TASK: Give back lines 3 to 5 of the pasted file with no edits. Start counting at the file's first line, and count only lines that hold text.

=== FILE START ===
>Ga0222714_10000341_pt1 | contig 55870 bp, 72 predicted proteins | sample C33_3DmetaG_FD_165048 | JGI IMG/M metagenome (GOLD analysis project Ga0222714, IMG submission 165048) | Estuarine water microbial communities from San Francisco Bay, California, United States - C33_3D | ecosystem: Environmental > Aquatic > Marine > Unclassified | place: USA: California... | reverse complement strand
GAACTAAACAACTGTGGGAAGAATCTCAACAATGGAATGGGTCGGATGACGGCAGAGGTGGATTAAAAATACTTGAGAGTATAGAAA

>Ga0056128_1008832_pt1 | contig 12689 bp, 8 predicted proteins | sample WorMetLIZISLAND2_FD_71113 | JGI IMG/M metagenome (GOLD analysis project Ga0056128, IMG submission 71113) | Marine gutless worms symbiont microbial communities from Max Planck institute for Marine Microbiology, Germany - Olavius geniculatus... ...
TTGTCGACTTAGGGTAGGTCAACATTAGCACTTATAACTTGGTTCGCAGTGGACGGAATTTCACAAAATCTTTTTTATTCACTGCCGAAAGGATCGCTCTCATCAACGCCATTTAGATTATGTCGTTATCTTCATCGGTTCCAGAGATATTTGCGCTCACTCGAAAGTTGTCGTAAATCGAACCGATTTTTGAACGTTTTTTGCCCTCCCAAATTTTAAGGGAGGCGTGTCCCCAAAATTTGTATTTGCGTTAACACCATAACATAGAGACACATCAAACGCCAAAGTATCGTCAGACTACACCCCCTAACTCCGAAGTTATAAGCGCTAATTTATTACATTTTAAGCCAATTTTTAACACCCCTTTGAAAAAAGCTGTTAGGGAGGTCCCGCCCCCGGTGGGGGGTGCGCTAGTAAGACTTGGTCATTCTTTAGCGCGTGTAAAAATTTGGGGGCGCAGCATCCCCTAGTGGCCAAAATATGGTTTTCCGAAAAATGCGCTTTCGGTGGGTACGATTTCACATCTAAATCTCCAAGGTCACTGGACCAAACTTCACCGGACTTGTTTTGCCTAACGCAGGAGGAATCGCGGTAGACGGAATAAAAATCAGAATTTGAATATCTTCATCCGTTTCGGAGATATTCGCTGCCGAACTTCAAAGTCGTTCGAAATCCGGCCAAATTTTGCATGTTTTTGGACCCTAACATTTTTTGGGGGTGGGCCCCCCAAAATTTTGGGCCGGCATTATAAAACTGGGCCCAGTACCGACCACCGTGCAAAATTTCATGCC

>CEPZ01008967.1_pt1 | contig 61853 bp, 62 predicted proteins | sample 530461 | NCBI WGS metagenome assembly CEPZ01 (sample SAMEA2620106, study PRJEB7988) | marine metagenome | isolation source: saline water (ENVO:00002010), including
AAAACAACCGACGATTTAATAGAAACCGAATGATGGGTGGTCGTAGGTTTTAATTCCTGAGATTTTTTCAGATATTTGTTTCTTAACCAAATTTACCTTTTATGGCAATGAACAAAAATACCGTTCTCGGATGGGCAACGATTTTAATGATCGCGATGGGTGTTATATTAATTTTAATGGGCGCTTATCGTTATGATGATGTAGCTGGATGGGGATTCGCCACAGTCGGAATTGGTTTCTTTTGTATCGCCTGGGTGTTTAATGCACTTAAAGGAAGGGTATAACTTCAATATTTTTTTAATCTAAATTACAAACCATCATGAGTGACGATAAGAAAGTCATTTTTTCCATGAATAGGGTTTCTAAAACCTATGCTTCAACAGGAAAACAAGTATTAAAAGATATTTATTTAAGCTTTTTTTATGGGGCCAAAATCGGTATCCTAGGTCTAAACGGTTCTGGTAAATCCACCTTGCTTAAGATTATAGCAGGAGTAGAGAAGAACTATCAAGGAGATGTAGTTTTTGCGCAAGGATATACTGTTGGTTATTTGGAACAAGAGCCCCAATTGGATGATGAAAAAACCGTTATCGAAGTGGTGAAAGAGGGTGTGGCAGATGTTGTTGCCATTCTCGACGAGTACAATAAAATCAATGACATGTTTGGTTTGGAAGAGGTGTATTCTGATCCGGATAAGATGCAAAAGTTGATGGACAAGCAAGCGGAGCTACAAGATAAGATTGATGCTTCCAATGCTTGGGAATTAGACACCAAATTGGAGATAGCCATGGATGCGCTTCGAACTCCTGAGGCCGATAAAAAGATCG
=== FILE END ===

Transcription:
>Ga0056128_1008832_pt1 | contig 12689 bp, 8 predicted proteins | sample WorMetLIZISLAND2_FD_71113 | JGI IMG/M metagenome (GOLD analysis project Ga0056128, IMG submission 71113) | Marine gutless worms symbiont microbial communities from Max Planck institute for Marine Microbiology, Germany - Olavius geniculatus... ...
TTGTCGACTTAGGGTAGGTCAACATTAGCACTTATAACTTGGTTCGCAGTGGACGGAATTTCACAAAATCTTTTTTATTCACTGCCGAAAGGATCGCTCTCATCAACGCCATTTAGATTATGTCGTTATCTTCATCGGTTCCAGAGATATTTGCGCTCACTCGAAAGTTGTCGTAAATCGAACCGATTTTTGAACGTTTTTTGCCCTCCCAAATTTTAAGGGAGGCGTGTCCCCAAAATTTGTATTTGCGTTAACACCATAACATAGAGACACATCAAACGCCAAAGTATCGTCAGACTACACCCCCTAACTCCGAAGTTATAAGCGCTAATTTATTACATTTTAAGCCAATTTTTAACACCCCTTTGAAAAAAGCTGTTAGGGAGGTCCCGCCCCCGGTGGGGGGTGCGCTAGTAAGACTTGGTCATTCTTTAGCGCGTGTAAAAATTTGGGGGCGCAGCATCCCCTAGTGGCCAAAATATGGTTTTCCGAAAAATGCGCTTTCGGTGGGTACGATTTCACATCTAAATCTCCAAGGTCACTGGACCAAACTTCACCGGACTTGTTTTGCCTAACGCAGGAGGAATCGCGGTAGACGGAATAAAAATCAGAATTTGAATATCTTCATCCGTTTCGGAGATATTCGCTGCCGAACTTCAAAGTCGTTCGAAATCCGGCCAAATTTTGCATGTTTTTGGACCCTAACATTTTTTGGGGGTGGGCCCCCCAAAATTTTGGGCCGGCATTATAAAACTGGGCCCAGTACCGACCACCGTGCAAAATTTCATGCC

>CEPZ01008967.1_pt1 | contig 61853 bp, 62 predicted proteins | sample 530461 | NCBI WGS metagenome assembly CEPZ01 (sample SAMEA2620106, study PRJEB7988) | marine metagenome | isolation source: saline water (ENVO:00002010), including